The decision follows a review by Canada's chief information officer, and the app "presents an unacceptable level of risk to privacy and security", a government spokesperson said in a statement.
A TikTok spokesperson said the company was disappointed by the decision.
It comes just days after the European Commission announced a similar ban.
Prime Minister Justin Trudeau said there was enough concern about security around the app to require the change.
"This may the first step, this may be the only step we need to take," he said on Monday at a press conference near Toronto.
TikTok has been criticised for its use of personal information and ties to the Chinese government.
The short-form video app is owned by Chinese firm ByteDance Ltd.
US federal employees were banned from using TikTok late last year, and on Monday the White House gave government agencies 30 days to scrub the app from their systems.
A number of American universities have banned the app from being used on their networks. Broader public bans have been implemented in India and several other Asian countries.
The company insists that Chinese government officials don't have access to user data and that a Chinese version of the app is separate from the one used in the rest of the world. But last year, the company admitted some staff in China can access the data of European users.
The ban for European Commission employees is set to come into force on 15 March.
Canadian privacy regulators are also investigating TikTok over concerns about user data, in particular whether the company obtains "valid and meaningful" consent from users when collecting personal information.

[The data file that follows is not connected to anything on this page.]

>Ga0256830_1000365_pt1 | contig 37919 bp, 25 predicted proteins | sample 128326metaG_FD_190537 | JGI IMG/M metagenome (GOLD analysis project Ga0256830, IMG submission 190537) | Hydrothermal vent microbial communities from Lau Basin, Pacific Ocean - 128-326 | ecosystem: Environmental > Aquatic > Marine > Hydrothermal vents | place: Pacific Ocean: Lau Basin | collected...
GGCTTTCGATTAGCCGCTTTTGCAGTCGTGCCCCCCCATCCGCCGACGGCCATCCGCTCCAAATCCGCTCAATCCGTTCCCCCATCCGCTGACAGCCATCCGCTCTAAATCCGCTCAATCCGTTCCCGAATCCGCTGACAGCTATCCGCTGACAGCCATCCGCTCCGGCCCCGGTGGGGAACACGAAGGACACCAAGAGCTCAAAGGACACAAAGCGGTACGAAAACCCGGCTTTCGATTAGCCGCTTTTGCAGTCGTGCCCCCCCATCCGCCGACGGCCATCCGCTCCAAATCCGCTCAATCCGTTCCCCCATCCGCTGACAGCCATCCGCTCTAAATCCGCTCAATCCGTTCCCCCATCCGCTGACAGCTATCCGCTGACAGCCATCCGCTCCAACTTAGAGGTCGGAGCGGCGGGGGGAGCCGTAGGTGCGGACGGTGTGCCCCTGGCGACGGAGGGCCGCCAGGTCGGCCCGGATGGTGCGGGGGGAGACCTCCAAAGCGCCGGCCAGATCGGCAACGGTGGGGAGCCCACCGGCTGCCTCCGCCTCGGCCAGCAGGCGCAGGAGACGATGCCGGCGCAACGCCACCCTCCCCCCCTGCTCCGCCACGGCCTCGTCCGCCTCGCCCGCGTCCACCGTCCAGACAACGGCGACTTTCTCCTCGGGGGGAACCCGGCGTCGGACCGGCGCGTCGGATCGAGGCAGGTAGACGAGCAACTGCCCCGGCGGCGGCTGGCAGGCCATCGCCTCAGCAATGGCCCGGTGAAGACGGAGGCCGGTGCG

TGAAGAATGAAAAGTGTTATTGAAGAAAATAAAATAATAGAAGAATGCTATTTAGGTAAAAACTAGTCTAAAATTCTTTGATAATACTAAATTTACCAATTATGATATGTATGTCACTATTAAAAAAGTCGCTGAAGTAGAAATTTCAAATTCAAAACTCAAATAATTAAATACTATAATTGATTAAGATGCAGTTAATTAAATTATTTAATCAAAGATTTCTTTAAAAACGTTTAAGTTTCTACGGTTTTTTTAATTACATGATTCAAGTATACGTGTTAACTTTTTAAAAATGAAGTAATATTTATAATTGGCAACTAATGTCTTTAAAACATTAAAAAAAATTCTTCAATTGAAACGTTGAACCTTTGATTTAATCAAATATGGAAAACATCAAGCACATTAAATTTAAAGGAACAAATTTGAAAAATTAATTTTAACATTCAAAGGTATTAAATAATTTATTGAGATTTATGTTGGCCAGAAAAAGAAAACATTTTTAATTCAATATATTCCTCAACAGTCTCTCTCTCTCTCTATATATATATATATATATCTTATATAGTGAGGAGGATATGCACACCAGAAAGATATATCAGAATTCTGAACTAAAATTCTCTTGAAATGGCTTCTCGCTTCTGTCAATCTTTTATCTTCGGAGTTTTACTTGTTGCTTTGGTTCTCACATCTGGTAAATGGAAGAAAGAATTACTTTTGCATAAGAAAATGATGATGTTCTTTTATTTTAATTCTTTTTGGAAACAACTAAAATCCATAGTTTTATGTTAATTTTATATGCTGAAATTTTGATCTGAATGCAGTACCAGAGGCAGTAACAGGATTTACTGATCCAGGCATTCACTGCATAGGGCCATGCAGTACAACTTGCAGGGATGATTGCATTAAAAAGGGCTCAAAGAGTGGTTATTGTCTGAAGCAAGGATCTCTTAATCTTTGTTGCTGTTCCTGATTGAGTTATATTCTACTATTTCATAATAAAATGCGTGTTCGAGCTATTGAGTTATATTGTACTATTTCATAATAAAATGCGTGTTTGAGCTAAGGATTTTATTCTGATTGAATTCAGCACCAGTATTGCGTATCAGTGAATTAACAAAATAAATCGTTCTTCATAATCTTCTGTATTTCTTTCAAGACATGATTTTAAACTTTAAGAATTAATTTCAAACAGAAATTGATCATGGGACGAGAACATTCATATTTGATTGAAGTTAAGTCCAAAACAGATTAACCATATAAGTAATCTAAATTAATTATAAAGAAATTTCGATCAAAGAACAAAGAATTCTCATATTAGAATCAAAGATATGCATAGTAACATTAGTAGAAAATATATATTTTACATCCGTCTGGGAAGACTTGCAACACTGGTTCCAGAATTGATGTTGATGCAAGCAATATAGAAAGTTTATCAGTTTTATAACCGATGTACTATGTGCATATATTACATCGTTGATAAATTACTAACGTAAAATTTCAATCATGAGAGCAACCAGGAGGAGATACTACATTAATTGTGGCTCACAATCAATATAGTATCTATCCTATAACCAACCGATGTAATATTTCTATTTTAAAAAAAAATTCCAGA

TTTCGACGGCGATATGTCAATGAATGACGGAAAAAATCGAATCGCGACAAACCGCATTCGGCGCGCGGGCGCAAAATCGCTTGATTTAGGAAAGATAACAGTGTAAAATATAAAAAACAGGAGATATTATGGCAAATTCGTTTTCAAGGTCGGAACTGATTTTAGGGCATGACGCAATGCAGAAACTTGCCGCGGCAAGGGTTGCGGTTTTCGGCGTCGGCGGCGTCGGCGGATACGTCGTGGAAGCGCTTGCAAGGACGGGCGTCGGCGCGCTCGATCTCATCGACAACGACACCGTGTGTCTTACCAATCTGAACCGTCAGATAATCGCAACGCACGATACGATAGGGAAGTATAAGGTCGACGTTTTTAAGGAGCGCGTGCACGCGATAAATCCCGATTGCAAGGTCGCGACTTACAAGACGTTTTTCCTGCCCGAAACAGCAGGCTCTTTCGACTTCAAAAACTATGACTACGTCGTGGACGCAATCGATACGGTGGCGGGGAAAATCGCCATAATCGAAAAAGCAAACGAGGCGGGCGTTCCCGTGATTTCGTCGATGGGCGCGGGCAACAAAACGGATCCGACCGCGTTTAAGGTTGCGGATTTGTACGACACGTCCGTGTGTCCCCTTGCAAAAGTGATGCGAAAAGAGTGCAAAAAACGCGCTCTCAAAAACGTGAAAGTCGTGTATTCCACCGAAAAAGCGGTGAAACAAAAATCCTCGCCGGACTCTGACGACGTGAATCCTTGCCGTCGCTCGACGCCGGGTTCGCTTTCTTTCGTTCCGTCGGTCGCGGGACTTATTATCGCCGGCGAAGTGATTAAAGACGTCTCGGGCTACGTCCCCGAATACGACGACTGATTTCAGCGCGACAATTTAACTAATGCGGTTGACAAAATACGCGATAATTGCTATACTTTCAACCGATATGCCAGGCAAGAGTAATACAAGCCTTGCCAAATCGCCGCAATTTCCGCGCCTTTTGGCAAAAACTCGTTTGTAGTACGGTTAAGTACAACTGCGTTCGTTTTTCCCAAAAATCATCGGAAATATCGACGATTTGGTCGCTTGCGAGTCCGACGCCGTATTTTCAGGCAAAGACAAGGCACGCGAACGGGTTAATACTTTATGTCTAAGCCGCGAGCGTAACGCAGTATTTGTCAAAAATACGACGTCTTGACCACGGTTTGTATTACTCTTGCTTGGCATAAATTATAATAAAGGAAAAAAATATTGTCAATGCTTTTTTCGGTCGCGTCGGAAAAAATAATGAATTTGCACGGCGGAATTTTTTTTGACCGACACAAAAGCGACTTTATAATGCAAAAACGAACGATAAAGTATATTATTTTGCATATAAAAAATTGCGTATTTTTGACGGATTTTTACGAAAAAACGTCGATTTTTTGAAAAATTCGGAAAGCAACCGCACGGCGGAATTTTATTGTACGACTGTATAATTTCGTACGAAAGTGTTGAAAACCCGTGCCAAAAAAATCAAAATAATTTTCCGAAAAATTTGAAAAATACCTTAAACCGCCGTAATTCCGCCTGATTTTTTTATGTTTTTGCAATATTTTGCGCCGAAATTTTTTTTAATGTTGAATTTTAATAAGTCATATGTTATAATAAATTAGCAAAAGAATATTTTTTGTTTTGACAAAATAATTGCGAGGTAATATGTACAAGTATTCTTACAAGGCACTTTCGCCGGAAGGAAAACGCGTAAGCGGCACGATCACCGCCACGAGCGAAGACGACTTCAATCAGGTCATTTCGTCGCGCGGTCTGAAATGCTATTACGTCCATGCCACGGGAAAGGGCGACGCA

About a quarter of Canadian adults use the app, according to a recent survey by researchers at the Social Media Lab at Toronto Metropolitan University.
In a statement, Mona Fortier, the president of Canada's Treasury Board, said the government "is committed to keeping government information secure".
The app will be removed from government-issued phones this week and other devices and blocked from downloads in the future.
"On a mobile device, TikTok's data collection methods provide considerable access to the contents of the phone," Ms Fortier said. "While the risks of using this application are clear, we have no evidence at this point that government information has been compromised."
The Treasury Board, which oversees the operations of the federal government, includes the country's chief information officer.
In a statement, a company spokesperson said the ban on government-issued devices happened "without citing any specific security concerns about TikTok or contacting us to discuss any concern prior to making this decision".
"We are always available to meet with our government officials to discuss how we protect the privacy and security of Canadians, but singling out TikTok in this way does nothing to achieve that shared goal," the spokesperson said.
"All it does is prevent officials from reaching the public on a platform loved by millions of Canadians."